I am not sure what toolbar you are talking about. In general you can move tool bars by dragging and dropping them where you want. Pict them up where the little horizontal or vertical bar is. You can close them by dragging them into the work area and clicking on the red X (at least on the PC, I don’t know about the Mac.

    Are you using the written tutorials or the videos? The videos are up to date for SketchUp 8. The written tutorials are written for version 6 and I was not as experienced with SketchUp back then as I am now. So the videos are a better bet if that is a learning method you are comfortable with.


  16. Lester Gillett says:

    Joe, the tool bar that i see in your video that i am asking
    about is the one just under the file,edit, view. My page
    doesn’t have the one i see in yours.


  17. Joe says:

    Hi Lester,

    That one is called the Standard toolbar. Go to View/Toolbars and check Standard.

    If you are on a Mac, it may be different. I don’t have a Mac so I can’t tell you how to find it there. Let me know how you make out and if you are still having problems finding it I may be able to find someone with a Mac for the answer.


  18. Lester Gillett says:

    Joe. Thanks for all the help and will send you a copy of my
    drawing when its done.

  19. Lester Gillett says:

    Joe not sure what i did but my left front leg is on the left
    side of the green and red line. Now when i try to make a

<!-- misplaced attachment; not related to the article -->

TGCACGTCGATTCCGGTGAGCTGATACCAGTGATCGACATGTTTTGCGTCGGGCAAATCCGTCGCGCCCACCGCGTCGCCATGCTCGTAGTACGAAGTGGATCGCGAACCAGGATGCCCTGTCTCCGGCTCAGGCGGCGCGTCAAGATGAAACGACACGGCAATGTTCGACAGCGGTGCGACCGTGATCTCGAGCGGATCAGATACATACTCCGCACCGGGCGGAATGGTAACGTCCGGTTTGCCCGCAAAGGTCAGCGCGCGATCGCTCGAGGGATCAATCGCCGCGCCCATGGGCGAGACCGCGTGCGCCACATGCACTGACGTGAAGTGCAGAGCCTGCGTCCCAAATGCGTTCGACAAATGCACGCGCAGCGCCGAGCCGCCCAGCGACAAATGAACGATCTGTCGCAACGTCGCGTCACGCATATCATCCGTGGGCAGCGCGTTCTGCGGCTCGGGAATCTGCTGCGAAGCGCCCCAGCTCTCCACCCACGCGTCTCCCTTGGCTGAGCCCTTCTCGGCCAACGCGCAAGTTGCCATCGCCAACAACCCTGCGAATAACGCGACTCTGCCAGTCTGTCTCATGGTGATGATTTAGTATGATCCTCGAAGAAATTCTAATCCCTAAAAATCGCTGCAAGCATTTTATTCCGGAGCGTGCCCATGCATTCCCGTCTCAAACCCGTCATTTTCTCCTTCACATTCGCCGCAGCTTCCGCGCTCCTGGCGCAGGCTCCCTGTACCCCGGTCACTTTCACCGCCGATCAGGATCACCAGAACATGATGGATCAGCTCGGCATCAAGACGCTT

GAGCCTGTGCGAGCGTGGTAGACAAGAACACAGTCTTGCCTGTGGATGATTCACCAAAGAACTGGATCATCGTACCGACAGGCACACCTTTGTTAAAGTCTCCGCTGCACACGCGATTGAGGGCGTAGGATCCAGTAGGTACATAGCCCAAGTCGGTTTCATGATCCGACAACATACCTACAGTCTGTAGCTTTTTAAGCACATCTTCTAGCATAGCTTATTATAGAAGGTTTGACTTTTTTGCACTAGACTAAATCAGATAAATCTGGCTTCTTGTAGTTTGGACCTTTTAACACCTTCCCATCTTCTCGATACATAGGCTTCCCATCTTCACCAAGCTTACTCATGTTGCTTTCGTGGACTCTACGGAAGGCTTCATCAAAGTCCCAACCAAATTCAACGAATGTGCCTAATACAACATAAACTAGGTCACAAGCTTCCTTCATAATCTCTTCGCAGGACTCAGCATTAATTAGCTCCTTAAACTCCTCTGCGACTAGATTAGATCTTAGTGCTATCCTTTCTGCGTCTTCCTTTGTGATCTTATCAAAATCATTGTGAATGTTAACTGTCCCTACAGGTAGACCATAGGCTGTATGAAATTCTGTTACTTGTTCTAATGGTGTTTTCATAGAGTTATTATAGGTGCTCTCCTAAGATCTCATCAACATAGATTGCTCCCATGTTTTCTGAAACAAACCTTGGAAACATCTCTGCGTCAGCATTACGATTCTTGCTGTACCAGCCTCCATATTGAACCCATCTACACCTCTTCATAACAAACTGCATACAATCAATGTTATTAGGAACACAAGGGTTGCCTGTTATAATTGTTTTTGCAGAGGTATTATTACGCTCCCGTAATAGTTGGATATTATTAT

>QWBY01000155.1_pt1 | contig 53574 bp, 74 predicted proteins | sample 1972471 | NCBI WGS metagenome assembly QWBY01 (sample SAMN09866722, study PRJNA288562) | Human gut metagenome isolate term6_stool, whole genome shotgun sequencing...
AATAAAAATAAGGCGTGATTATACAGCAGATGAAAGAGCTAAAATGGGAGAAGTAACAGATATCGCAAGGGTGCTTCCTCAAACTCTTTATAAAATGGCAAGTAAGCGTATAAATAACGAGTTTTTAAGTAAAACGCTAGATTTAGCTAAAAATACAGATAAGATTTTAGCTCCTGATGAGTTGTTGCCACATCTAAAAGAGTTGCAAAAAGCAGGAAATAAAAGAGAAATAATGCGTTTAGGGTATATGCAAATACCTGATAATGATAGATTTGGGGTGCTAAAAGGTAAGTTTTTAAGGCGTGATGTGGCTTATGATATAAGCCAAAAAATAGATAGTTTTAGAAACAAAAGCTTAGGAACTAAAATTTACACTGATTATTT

copy of the right side apron and move it to the left it is
    on the inside of the leg. How can i move the all the drawing
    to the right side of the green and red lines.


  20. Joe says:

    Lester, You don’t have to move the legs. You can move the axis. Go to the menu Tools/Axis. Click on the front, left bottom of the left front leg. Move the cursor parallel to the red axis and click. Now move the cursor parallel to the green axis and click. Now your left front leg should be correct. If you moved the others correctly, they will still be correct.

    By the way, if you continue to have problems you might want to contact me via email at That way you can send me your .skp file and I can tell you exactly what you did wrong.


  21. Lester Gillett says:

    Thank Joe. will do my email if i git into trouble.


  22. Paul Baril says:

    Hi Joe, Ottawa Ontario calling. I have just completed Part 3 of the SketchUp Tutorials and I’m learning so much. I’m not only learning this great tool; I’m learning how to make furniture the proper way. I make many mistakes as I draw my own following your video at the same time (both on the same screen. I pause it a lot to fix my mistakes. I would really be disturbing the class LOL. The more mistakes I make the more I learn. In any case, I want to give you the biggest thank you possible for doing this. Your videos are so well made and your voice a pleasure to listen to. Thanks again. Paul (retired Fire Protection Advisor for museums and cultural resources 1998.

  23. Joe says:


    And a big “You are welcome” back at you. I am very glad you are learning SketchUp and maybe some woodworking at the same time. You might want to take a break from the Beginner’s SketchUp Tutorial long enough to watch the Primitives, Components and Layers tutorial (see It may save you a lot of learning pains. It covers the problem most beginners experience.

    By the way, I added you to my Chiefwoodworker’s Newsletter distribution. I hope you don’t mind. If you want off just reply and say so. I don’t share the list with anyone.

    Good luck with SketchUp and don’t hesitate to ask for help if you get stuck. I can be reached at .